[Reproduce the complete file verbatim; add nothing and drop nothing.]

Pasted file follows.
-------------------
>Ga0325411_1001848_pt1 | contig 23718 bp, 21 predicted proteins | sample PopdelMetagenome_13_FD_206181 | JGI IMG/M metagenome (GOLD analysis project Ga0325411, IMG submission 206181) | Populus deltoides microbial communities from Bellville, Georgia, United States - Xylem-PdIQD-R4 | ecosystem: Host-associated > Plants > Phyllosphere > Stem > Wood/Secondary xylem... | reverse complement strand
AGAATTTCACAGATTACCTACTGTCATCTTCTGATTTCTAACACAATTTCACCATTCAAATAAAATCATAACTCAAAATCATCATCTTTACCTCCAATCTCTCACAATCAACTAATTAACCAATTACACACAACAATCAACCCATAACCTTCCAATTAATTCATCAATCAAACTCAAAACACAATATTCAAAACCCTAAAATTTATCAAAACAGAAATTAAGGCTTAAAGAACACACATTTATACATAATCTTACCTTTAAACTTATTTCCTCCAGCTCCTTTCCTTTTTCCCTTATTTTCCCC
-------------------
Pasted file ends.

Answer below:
>Ga0325411_1001848_pt1 | contig 23718 bp, 21 predicted proteins | sample PopdelMetagenome_13_FD_206181 | JGI IMG/M metagenome (GOLD analysis project Ga0325411, IMG submission 206181) | Populus deltoides microbial communities from Bellville, Georgia, United States - Xylem-PdIQD-R4 | ecosystem: Host-associated > Plants > Phyllosphere > Stem > Wood/Secondary xylem... | reverse complement strand
AGAATTTCACAGATTACCTACTGTCATCTTCTGATTTCTAACACAATTTCACCATTCAAATAAAATCATAACTCAAAATCATCATCTTTACCTCCAATCTCTCACAATCAACTAATTAACCAATTACACACAACAATCAACCCATAACCTTCCAATTAATTCATCAATCAAACTCAAAACACAATATTCAAAACCCTAAAATTTATCAAAACAGAAATTAAGGCTTAAAGAACACACATTTATACATAATCTTACCTTTAAACTTATTTCCTCCAGCTCCTTTCCTTTTTCCCTTATTTTCCCC